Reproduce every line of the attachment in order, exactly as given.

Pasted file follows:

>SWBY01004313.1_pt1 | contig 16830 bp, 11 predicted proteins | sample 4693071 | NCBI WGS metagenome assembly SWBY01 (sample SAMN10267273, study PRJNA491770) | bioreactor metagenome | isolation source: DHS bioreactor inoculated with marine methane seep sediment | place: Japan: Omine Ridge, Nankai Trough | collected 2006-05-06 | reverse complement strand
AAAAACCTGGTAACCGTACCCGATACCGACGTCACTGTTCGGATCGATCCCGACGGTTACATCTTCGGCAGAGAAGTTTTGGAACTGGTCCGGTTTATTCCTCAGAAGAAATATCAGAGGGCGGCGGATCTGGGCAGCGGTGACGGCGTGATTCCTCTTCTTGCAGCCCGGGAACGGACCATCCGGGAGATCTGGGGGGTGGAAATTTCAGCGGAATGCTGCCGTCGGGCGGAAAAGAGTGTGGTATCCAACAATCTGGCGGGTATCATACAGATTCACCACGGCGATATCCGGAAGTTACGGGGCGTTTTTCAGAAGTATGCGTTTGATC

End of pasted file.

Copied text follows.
>SWBY01004313.1_pt1 | contig 16830 bp, 11 predicted proteins | sample 4693071 | NCBI WGS metagenome assembly SWBY01 (sample SAMN10267273, study PRJNA491770) | bioreactor metagenome | isolation source: DHS bioreactor inoculated with marine methane seep sediment | place: Japan: Omine Ridge, Nankai Trough | collected 2006-05-06 | reverse complement strand
AAAAACCTGGTAACCGTACCCGATACCGACGTCACTGTTCGGATCGATCCCGACGGTTACATCTTCGGCAGAGAAGTTTTGGAACTGGTCCGGTTTATTCCTCAGAAGAAATATCAGAGGGCGGCGGATCTGGGCAGCGGTGACGGCGTGATTCCTCTTCTTGCAGCCCGGGAACGGACCATCCGGGAGATCTGGGGGGTGGAAATTTCAGCGGAATGCTGCCGTCGGGCGGAAAAGAGTGTGGTATCCAACAATCTGGCGGGTATCATACAGATTCACCACGGCGATATCCGGAAGTTACGGGGCGTTTTTCAGAAGTATGCGTTTGATC